Current situation

Rain will move across much of the region today, Oct. 5, diminishing over the weekend. Temperatures will remain below average. Winds will vary across the region as weather systems arrive and depart. The potential for large fire initiation over the region is minimal due to the wet and cool weather today and lingering through the weekend. Fire restrictions in different parts of the state began to be lowered last week based on the local fuel conditions. Check with your local district or forest protection association for restrictions on activities linked to fire starts or use ODF's fire restrictions and closures web page for the latest details at https://www.oregon.gov/ODF/Fire/Pages/Restrictions.aspx.

Friday, July 1, 2016

Fire Season begins July 5 in West Oregon District

News Release              
June 30, 2016                                      
Contact: Pat MacMeekin
541-929-9165

Patrick.a.macmeekin@oregon.gov


Due to increasing fire danger, the Oregon Department of Forestry has officially declared that fire season will go into effect at 1 a.m. Tuesday, July 5, in the West Oregon District. This area includes private, state, county and Bureau of Land Management forestlands protected by ODF in Benton, Polk, Lincoln and southern Yamhill counties.

Fire season requirements will be in effect for industrial operations occurring in the West Oregon District. Operations are required to have fire prevention and firefighting equipment at the operation site and provide a fire watch on each operation after equipment is shut down. This includes: fire tools and fire tool box for the operation, as well as fire tools and extinguishers for vehicles. Operations must meet the water supply requirements, pump requirements, power saw requirements, spark arrester requirements, and cable operation requirements.

In addition, open burning has been banned in Benton and Polk counties. These bans are implemented in cooperation with local fire defense boards and ODF, and will remain in effect until significant rains begin in the fall.

Fire season is declared each year based on weather conditions and fire danger. As forest vegetation dries due to warmer temperatures and less rain, fire danger increases. As the fire season progresses, further restrictions will be put in effect on both public and forest operations to reduce the chance of wildfires. Extra precautions need to be taken by forest users and forest workers to prevent fires from starting.

For more information on fire season requirements, contact the West Oregon District at:
541-929-3266 Philomath Office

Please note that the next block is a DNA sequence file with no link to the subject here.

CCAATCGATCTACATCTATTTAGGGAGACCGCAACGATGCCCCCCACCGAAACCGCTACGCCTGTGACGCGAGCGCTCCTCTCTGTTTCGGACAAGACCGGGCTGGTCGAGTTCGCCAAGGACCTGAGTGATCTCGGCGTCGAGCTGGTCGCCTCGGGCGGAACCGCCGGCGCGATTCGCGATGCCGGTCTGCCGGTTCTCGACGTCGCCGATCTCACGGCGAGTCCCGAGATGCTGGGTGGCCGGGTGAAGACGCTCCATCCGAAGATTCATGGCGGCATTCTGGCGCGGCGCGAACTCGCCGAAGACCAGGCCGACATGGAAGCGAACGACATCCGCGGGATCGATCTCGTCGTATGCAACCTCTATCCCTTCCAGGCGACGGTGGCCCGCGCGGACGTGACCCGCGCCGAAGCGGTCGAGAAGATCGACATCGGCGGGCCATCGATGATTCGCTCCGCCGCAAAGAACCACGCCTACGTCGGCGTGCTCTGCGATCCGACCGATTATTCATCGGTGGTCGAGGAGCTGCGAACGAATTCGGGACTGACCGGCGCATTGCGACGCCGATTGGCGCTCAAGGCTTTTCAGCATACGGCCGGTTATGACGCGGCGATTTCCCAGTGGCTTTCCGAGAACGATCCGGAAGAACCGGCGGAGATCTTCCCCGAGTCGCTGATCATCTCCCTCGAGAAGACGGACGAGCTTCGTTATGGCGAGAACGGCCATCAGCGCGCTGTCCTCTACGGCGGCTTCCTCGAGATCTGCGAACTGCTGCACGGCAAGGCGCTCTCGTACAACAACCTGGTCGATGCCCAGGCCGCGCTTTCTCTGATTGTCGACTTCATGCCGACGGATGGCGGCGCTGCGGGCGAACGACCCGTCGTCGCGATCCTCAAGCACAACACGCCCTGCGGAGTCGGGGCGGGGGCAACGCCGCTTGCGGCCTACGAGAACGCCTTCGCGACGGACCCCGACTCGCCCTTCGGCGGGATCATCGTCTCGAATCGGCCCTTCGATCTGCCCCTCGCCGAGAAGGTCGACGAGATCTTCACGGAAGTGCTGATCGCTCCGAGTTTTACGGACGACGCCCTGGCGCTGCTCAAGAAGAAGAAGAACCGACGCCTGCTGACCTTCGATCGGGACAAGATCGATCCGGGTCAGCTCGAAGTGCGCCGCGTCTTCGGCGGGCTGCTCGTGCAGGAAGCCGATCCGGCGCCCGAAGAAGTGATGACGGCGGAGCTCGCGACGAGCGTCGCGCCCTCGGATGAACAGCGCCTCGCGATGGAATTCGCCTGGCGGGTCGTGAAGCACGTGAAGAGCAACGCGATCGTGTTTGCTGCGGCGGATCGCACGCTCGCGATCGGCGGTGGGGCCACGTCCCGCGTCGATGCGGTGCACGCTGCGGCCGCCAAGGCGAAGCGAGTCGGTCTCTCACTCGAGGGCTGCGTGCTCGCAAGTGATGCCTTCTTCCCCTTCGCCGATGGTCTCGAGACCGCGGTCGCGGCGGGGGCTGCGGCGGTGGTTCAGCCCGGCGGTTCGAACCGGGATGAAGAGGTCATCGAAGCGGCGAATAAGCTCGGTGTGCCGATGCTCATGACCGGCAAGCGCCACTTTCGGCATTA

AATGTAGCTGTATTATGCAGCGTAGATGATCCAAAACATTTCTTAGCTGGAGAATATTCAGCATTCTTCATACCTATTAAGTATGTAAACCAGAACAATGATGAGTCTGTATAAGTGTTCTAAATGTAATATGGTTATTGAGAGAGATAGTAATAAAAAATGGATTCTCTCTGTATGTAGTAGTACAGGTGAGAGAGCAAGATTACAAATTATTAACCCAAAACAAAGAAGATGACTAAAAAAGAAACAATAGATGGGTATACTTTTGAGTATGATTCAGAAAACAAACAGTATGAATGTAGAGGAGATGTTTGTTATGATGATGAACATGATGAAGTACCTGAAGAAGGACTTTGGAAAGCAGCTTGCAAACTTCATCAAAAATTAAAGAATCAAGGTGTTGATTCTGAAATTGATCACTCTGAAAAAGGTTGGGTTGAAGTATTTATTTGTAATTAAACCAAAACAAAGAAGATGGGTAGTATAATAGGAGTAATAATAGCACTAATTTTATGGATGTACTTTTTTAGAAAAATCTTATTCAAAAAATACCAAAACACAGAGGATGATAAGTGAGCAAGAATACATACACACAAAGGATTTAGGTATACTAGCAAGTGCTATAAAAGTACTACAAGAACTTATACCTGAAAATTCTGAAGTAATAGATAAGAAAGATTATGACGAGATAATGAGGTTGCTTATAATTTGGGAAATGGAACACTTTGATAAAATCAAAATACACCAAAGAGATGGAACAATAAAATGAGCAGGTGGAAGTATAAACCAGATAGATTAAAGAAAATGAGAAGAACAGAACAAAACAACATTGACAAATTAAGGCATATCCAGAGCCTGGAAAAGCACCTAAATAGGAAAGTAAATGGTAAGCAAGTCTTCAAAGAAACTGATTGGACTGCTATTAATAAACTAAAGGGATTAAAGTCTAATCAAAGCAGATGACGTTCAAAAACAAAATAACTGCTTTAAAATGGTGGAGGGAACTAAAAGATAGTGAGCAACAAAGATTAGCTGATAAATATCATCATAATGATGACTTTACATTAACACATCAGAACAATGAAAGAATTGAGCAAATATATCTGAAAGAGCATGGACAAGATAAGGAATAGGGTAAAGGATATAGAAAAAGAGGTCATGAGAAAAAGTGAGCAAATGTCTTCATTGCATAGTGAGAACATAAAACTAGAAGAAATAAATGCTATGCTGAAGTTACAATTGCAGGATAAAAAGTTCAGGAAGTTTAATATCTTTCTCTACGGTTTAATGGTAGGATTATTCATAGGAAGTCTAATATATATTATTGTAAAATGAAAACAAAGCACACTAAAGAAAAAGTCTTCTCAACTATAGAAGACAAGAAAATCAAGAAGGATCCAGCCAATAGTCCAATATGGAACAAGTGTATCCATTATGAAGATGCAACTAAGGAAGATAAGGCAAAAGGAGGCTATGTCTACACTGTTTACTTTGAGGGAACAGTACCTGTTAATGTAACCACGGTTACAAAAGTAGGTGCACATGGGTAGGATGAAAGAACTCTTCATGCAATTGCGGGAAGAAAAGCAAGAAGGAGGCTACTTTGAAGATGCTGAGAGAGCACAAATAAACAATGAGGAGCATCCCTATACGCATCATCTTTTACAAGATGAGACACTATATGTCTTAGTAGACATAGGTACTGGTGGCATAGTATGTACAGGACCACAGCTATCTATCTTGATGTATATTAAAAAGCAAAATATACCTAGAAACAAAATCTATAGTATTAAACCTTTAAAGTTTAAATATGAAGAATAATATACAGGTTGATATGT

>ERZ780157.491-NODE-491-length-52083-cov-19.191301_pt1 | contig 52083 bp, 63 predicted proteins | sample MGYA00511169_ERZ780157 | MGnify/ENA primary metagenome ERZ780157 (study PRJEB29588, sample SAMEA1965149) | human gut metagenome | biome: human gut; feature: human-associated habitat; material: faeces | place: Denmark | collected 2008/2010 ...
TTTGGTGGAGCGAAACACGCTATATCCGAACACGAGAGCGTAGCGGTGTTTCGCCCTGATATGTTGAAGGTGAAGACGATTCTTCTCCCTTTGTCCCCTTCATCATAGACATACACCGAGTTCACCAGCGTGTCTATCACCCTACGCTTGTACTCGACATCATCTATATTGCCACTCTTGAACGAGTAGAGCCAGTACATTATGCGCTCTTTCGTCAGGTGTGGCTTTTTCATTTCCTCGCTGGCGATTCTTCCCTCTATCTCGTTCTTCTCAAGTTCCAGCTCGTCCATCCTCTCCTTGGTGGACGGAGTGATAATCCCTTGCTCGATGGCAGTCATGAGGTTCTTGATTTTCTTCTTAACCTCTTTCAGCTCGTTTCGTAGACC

503-934-8146 Dallas Office
541-366-2273 Toledo Office
Or visit the Oregon Dept. of Forestry website at www.oregon.gov/ODF  

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The purpose of this blog is to provide breaking news about wildfire activity on the forestlands protected by the Oregon Department of Forestry. We invite you to post questions or comments about current wildfires. Please keep your posts civil and free of profanity.

Current wildfire info

National weather forecasters predictions that Oregon would see above average temperatures and below average rainfall in the summer of 2018 proved true. Almost all of Oregon was abnormally dry this summer, with a majority of the state in moderate to severe drought. Many areas posted record high temperatures or record strings of hot days. These conditions set the stage for potentially large, fast-moving wildfires.


What we do

Protection jurisdiction
The Oregon Dept. of Forestry protects 16 million acres of private and public forestlands from wildfire. This includes all private forestlands in Oregon as well as state and local government-owned forests, along with 2.8 million acres of federal Bureau of Land Management lands in the western part of the state. In total there are about 30.4 million acres of forest in Oregon.

Fire suppression policy
The department fights fire aggressively, seeking to put out most fires at 10 acres or smaller. This approach minimizes damage to the timber resource and fish and wildlife habitat, and protects lives and property. It also saves money. While suppressing large fires can cost millions of dollars, economic and environmental damage from wildfires can be many times greater.

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Oregon Dept. of Forestry's public information officers in Salem, Ore., maintain this blog. During the wildfire season, we spend much of our time reporting on fires and firefighting to news media and the public.